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The University of Michigan’s Heejin Jeong discusses computation human performance models and data analytics alternative to costly human-subject research. 

Seminar: Research on Human Interaction with Autonomous Systems: Integrating Human Performance Modeling, Data Analytics and Behavioral Experiments
Tuesday, March 20, 2018
10–11 a.m.
Santan (SANTN) 220, Polytechnic campus [map]

This seminar is free and available to view online via Adobe Connect


Human-systems engineering research traditionally relies on human-subject experiments, which are costly and time-consuming. To minimize these limitations, computational human performance models and data analytics can be used as alternatives. Human performance models generate a digital simulation of human performance and examine underlying psychological and physiological mechanisms to help understand and predict human performances. Data analytics, such as machine learning algorithms, help analyze and predict human behavior patterns from experimental and naturalistic data. This seminar describes Jeong’s work of integrating human performance modeling, data analytics and behavior experiments in two studies on transportation human factors. The studies’ research methods included human performance modeling, behavioral experiments used to predict human behavior in in-vehicle stimulus-response tasks, data analytics and Michigan crash report data to investigate risk factors associated with the severity of car crash injury. Plans for research, funding, collaboration and teaching will be presented.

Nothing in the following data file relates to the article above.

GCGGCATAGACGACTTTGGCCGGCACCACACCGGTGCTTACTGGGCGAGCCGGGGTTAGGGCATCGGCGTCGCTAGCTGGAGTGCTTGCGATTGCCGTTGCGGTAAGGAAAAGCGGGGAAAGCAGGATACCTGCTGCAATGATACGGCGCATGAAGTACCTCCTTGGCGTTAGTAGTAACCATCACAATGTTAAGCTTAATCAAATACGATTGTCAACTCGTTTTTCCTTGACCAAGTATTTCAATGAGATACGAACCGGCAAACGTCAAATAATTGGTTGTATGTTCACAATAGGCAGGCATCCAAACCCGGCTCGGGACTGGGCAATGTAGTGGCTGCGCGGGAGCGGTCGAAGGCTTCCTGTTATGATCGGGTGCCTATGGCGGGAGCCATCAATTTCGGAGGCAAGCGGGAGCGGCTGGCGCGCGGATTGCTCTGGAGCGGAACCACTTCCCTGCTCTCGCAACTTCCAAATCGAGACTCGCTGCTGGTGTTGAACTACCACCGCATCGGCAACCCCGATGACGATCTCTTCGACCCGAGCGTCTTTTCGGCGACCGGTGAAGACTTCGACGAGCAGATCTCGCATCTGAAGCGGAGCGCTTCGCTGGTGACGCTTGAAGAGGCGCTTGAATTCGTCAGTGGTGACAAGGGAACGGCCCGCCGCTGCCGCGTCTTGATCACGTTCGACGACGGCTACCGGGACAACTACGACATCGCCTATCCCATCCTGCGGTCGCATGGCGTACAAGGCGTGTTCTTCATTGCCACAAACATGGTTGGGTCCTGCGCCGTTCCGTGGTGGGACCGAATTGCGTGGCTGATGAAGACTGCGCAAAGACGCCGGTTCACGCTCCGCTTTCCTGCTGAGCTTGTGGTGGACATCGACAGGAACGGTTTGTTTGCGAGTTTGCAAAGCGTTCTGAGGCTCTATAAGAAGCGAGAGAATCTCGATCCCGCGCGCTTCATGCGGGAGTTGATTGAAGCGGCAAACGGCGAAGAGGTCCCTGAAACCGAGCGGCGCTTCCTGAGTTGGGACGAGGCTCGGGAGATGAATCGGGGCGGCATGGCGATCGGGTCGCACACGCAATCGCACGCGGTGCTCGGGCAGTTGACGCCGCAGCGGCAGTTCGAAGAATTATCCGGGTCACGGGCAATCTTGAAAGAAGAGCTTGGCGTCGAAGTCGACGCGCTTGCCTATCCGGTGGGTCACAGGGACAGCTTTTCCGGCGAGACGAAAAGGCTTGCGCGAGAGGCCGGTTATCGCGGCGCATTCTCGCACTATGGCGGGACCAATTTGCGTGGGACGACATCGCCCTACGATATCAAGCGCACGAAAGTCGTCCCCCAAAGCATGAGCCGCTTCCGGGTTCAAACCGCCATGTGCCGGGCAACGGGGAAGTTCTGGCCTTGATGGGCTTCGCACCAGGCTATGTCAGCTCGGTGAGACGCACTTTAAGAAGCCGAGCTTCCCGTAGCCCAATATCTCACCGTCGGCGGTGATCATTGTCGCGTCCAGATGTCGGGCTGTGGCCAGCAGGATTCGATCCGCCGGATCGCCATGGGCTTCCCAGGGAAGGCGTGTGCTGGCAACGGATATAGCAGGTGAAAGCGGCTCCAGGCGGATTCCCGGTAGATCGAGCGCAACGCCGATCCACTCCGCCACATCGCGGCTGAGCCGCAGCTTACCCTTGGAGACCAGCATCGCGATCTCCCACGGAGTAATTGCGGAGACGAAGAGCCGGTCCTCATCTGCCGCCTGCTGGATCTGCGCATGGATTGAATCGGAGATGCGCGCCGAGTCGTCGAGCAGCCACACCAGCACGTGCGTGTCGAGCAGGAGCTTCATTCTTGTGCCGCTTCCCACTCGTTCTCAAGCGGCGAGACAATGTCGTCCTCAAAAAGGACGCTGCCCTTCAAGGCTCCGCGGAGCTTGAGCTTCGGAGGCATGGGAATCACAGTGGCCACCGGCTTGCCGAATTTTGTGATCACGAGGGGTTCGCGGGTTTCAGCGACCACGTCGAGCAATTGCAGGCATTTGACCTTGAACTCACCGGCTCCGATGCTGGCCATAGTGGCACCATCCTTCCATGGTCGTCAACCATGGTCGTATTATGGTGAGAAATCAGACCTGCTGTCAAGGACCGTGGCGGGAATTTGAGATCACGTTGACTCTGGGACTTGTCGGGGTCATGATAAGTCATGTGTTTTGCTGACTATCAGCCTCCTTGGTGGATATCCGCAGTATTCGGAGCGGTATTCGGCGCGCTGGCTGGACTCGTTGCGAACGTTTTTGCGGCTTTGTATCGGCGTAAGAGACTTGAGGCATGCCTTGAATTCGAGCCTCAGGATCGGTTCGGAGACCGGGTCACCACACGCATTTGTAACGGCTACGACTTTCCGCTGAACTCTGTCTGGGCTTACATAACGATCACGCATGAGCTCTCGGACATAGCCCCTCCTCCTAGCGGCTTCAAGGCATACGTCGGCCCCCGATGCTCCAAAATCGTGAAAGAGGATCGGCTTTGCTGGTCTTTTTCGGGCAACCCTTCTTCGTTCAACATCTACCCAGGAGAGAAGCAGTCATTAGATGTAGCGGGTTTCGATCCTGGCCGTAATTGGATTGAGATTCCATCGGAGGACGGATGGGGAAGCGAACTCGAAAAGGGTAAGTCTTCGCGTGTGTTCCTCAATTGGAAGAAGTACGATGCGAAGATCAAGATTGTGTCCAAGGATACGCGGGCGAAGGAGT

About the speaker

Heejin Jeong recently completed his doctorate in Industrial and Operations Engineering from the University of Michigan-Ann Arbor with a focus on human factors and systems engineering. His primary research focuses on supporting human decision making in human interaction with autonomous systems. He has conducted many human-systems engineering research projects at the Center for Ergonomics at Michigan and at the University of Michigan Transportation Research Institute. He seeks to apply multiple methodologies including experimental, human performance modeling and data analytics to societal problems in multiple domains including transportation, robotics and healthcare. 

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